It's an interesting trend and I hope it continues, but it isn't quite at the level of needing to change all of the roads to bike paths just yet.

At the same time, I get a very strong sense of a disconnect, where transportation policy and investment decisions are being made by people one or two generations older and who are fully in a car-centric mode, while as described millennials are using public transit and living in dense areas at much higher rates, though still predominately car-centric.
posted by Dip Flash at 11:29 AM on February 8, 2015 [5 favorites]


transportation policy and investment decisions are being made by people one or two generations older and who are fully in a car-centric mode

This is the case pretty much everywhere in the US I have any experience with. The decision-makers aren't necessarily hostile, though, and there's a great deal to be gained by being a voice for other methods of transportation during any and all public comment periods.

I urge anyone who cares about this issue to keep an eye on what their states, counties, and cities are doing, and pipe up to ask, "Are you considering ways to improve pedestrian and bicyclist access in this project?" You don't need to be an expert, and you don't need credentials beyond what you already have by being someone who lives or works in the communities affected. Sometimes the answers I get to this kind of question are delightfully specific, and sometimes they're a bit vague, but they've always been positive. It's important to remind everyone involved in making changes to our infrastructure that creating "complete streets" can be legitimately useful to people in their own communities, and isn't just some arbitrary, irrelevant requirement.

My state often has things like telephone-based "town hall meetings" before large projects, and it's an easy way to make sure your opinions are heard. They'll even read your emails into the meeting record if you can't stick around to listen to the whole thing.

The USDOT wants to hear what you think about this enormous PDF, too.
posted by asperity at 11:50 AM on February 8, 2015 [7 favorites]


Why aren’t younger Americans driving anymore?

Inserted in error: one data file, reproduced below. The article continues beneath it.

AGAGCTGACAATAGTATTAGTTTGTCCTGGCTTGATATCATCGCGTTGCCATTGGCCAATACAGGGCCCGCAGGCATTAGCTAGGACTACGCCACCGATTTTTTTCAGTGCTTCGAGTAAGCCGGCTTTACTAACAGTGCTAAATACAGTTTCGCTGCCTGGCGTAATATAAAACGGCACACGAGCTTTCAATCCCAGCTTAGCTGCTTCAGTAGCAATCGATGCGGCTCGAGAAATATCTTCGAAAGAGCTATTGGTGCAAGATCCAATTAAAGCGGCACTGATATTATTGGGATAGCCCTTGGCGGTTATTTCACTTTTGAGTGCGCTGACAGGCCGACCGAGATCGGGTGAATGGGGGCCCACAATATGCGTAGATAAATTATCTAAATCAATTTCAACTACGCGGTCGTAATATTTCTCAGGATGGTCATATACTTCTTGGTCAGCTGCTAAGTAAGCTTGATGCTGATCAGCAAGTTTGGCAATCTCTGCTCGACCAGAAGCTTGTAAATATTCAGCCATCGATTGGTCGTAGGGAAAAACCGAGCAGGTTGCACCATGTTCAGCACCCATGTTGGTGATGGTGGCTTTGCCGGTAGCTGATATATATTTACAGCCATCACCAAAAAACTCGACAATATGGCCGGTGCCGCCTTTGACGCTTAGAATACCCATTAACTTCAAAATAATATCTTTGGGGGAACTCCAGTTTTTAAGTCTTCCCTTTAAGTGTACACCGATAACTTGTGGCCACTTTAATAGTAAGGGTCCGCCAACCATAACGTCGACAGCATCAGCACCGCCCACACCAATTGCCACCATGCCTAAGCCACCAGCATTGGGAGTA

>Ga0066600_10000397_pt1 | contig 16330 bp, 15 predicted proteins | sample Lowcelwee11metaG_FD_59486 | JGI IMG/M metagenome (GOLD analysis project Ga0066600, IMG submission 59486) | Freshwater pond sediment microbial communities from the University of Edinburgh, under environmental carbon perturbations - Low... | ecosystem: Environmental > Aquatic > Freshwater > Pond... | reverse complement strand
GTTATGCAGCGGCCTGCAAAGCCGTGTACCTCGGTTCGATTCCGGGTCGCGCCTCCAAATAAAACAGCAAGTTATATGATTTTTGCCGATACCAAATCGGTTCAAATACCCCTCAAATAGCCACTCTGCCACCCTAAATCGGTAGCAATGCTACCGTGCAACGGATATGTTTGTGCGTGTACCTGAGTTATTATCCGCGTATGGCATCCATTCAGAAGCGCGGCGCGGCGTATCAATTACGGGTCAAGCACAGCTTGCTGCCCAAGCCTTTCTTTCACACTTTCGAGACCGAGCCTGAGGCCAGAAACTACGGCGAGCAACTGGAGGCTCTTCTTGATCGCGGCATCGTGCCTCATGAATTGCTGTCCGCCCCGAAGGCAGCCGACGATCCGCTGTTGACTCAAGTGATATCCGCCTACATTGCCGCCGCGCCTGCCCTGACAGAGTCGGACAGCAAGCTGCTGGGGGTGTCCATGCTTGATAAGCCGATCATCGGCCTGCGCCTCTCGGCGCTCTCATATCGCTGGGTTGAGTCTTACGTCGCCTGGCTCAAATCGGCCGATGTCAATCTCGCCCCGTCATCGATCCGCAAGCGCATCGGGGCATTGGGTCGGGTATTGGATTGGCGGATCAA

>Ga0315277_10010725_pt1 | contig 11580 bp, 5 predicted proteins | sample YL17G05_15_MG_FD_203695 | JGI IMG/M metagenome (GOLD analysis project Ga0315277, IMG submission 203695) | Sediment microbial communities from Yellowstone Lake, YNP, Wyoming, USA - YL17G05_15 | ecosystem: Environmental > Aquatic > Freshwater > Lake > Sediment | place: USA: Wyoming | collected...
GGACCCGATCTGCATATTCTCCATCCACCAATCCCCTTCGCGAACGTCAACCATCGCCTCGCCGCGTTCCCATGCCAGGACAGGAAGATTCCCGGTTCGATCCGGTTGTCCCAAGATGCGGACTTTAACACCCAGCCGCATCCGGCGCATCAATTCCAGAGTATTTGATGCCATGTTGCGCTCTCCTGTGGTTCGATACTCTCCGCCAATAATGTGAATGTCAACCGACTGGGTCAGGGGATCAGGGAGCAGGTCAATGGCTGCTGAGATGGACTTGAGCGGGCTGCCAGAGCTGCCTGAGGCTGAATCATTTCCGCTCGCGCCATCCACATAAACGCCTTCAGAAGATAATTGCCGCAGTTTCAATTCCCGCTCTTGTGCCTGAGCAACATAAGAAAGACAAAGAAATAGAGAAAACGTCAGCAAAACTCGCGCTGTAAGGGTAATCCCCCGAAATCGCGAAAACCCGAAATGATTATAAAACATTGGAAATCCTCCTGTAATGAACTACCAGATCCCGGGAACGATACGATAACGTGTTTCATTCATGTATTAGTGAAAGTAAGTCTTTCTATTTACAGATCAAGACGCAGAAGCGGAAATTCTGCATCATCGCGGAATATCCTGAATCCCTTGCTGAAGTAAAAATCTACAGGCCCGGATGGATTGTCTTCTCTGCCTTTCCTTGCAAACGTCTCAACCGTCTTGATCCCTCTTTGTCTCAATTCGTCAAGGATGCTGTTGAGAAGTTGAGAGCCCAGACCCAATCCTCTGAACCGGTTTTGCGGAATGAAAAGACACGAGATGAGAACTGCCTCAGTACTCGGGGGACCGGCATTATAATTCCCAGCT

Today unemployment rates are
approaching pre-recession levels. People
are working again and buying housing and
cars again. But, they are not driving more.
I find it amazing that this is the way discussions of policy in the US go.

Question: why aren't young people driving as much as they used to?

Answer: Well, it's unpossible that the reason why they aren't consuming like they used to is because the median income for 25-34 year olds is barely larger than it was in 1996... I mean, they have jobs right? It's not like you can get a car with a super-shady loan. It's not as if 25-34 year olds hold, on average, more debt than the same age group held in 1996...

So, hmmm.... why aren't younger Americans driving any more? I know, It must be some totally new cultural trend.
posted by ennui.bz at 12:00 PM on February 8, 2015 [21 favorites]


If anyone wants a quick summary of what the USDOT is trying to address with this report, they've got a shorter PDF for us. Looks like a lot of the same infographics in it are used in the full report.
posted by asperity at 12:06 PM on February 8, 2015 [2 favorites]


     It is perhaps the greatest testament to our forbearers
     and their dedication to us [...]


Forbearers?

     [...] that we enjoy this system in relative complacency.
     They built the transcontinental railroad.


The "iron horse" that carries us o'er the plains!

     They built the Panama Canal.

Not actually in the USA.

     They carved an inland waterway of locks and dams.

The canals that bring glass and cast iron from the foundries of Detroit!

      They broke the sound barrier and put men on the moon.

I'm not sure that enormously dangerous and expensive single-use vehicles are an appropriate precedent for mass transport.

     It is because they envisioned a better future and endured
     sacrifices to achieve it that we even are in a position to
     choose which future we want now.


I'm guessing the choice is ... highways?
posted by Joe in Australia at 1:35 PM on February 8, 2015 [4 favorites]


Time to Rethink Roads: Millennials Lead Change in Transportation Trends
Why aren’t younger Americans driving anymore?
Young Americans Lead Trend to Less Driving